Six Songs Without Words – Set Twenty
Song number one in E minor – Larghetto (Listen using the link below)
The set begins with a ternary form piece in which the outer sections have something of a Baroque flavour with chromatic twists to the harmony and a sense of counterpoint. Nonetheless it is not long before some Latin cross-rhythms point to a more modern outlook. The middle section begins from an unexpected arrival on a warm, though quiet, C major and this warmth gradually increases through expanding texture, tonal twists and increasingly pianistic writing. On its return the original material also becomes enriched and builds to a powerful climax.
Song number two in G major – Allegretto (Listen using the link below)
As early as the second bar this elegant triple-time piece has a kaleidoscopic sense of chromatic harmony and a mellifluous air. The middle section in the mediant minor is characterised by two against three cross-rhythms and quintuplet turn figures in the melodic line. The rather wistful tune from this section returns in more confident guise as the codetta.
Song number three in G#minor – Poco allegro (Listen using the link below)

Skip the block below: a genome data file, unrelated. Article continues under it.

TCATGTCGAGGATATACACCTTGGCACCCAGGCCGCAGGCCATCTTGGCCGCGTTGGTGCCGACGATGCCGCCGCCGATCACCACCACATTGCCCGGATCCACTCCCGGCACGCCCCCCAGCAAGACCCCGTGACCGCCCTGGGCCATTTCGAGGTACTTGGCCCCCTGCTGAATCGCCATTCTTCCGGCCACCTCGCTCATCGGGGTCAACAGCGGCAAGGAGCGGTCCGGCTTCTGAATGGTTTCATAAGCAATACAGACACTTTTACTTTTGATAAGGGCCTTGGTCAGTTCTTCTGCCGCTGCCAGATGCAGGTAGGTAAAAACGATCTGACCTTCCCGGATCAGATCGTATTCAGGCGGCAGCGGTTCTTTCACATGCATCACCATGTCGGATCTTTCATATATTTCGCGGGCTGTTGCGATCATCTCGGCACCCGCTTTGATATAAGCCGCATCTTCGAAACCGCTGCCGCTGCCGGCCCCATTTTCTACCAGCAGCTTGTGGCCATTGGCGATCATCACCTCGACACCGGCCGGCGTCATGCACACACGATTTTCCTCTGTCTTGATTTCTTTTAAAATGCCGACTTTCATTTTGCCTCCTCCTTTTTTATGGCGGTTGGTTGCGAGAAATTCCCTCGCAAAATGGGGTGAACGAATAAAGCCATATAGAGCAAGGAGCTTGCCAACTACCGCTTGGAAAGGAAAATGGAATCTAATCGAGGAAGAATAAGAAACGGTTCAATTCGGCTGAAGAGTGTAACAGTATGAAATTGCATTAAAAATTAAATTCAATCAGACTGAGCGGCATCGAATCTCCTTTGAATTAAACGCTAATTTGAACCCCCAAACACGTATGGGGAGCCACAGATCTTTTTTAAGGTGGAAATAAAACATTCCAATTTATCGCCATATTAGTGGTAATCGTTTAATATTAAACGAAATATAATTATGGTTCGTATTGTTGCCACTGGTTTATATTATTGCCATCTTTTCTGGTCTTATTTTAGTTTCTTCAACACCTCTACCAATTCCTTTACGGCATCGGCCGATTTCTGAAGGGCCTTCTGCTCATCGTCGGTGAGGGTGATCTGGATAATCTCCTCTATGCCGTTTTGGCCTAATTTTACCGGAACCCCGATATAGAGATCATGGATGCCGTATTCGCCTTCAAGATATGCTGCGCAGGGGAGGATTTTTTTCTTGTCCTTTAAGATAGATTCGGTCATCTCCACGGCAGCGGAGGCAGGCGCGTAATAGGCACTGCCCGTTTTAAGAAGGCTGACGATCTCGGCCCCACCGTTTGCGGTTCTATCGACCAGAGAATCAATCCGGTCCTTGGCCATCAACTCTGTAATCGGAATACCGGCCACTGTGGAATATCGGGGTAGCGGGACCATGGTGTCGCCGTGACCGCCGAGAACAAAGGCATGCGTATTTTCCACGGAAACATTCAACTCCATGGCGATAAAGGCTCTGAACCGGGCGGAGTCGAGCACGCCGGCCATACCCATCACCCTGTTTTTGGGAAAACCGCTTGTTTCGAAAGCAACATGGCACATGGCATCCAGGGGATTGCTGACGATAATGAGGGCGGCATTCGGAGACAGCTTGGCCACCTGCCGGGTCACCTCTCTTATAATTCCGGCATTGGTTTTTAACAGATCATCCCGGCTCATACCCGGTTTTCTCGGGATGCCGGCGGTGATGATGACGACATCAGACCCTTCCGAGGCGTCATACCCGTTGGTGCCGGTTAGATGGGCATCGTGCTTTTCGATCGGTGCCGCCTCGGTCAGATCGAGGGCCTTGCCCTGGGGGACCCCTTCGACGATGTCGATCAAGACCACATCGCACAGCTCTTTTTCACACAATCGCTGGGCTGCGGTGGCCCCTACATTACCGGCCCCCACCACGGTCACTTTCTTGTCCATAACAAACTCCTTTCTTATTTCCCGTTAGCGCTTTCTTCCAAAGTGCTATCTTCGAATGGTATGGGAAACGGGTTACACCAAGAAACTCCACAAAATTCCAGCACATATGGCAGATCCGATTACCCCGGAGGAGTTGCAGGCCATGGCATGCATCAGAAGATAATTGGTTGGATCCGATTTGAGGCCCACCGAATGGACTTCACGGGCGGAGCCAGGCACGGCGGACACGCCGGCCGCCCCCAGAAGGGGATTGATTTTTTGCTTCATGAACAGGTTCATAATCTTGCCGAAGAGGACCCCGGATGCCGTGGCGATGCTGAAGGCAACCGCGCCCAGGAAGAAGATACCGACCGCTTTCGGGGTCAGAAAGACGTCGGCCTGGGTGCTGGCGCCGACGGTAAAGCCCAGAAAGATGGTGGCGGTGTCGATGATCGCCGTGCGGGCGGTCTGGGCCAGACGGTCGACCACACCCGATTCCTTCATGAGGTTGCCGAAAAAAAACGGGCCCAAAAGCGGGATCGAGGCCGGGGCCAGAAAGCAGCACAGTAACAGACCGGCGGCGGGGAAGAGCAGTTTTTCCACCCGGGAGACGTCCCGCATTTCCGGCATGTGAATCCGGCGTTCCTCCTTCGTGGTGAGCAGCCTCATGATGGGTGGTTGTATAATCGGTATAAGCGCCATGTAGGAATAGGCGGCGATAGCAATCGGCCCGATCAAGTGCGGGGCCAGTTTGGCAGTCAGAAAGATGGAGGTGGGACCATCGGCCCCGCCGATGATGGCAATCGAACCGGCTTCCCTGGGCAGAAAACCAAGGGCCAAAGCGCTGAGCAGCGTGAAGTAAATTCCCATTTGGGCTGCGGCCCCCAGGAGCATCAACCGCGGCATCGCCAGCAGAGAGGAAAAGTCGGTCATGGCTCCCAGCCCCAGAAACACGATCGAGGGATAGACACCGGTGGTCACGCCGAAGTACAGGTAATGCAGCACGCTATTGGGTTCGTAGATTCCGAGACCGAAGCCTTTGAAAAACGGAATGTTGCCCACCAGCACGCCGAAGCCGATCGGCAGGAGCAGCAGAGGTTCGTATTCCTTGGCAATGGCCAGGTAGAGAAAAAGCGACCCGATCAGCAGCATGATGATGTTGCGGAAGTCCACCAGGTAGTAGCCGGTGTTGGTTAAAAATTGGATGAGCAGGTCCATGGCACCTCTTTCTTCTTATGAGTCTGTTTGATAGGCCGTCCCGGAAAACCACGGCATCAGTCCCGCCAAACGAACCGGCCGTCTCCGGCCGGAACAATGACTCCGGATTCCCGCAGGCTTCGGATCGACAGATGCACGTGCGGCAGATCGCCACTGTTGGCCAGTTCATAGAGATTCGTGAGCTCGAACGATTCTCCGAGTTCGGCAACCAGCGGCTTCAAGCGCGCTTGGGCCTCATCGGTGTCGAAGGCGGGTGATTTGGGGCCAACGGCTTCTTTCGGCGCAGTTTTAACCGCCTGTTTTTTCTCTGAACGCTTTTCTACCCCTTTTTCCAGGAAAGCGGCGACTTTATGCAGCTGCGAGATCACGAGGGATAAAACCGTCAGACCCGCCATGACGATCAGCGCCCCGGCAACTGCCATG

This song was written and recorded over two days in April 2020. The piece has an elegant flow, though is not without a wistful character. Interest is created by melodic lines appearing in both the treble and the bass and through various cross-rhythms along the way.
Completed and recorded on 15th April 2020, this song, in ternary form, has an intense, stormy music for the outer sections that seems to hint of both Brahms and the tango (an unlikely combination!) The more lyrical middle section offers a short period of respite.
Song number five in Eb major – Andante con moto (Listen using the link below)
This piece, finished and recorded on 18th April 2020, has a tender expressive character with long melodic lines and rich chromatic harmony. At time languid and at times wistful, the overall feel is warm and glowing, conveying a sense of beauty.
Song number six in E minor – Prelude and Fugue. Allegro (Listen using the link below)
With the dedicatee’s organist pedigree in mind the set ends with a short Prelude and Fugue and if this again harks back to a Baroque model there are some contemporary twists in the mix. The Prelude is in 5/8 with some changing emphases within the meter, and though the Fugue begins with a strict exposition, both tonality and texture go further than a Baroque model. The Fugue ends with a reference back to the opening tune of piece one in the set.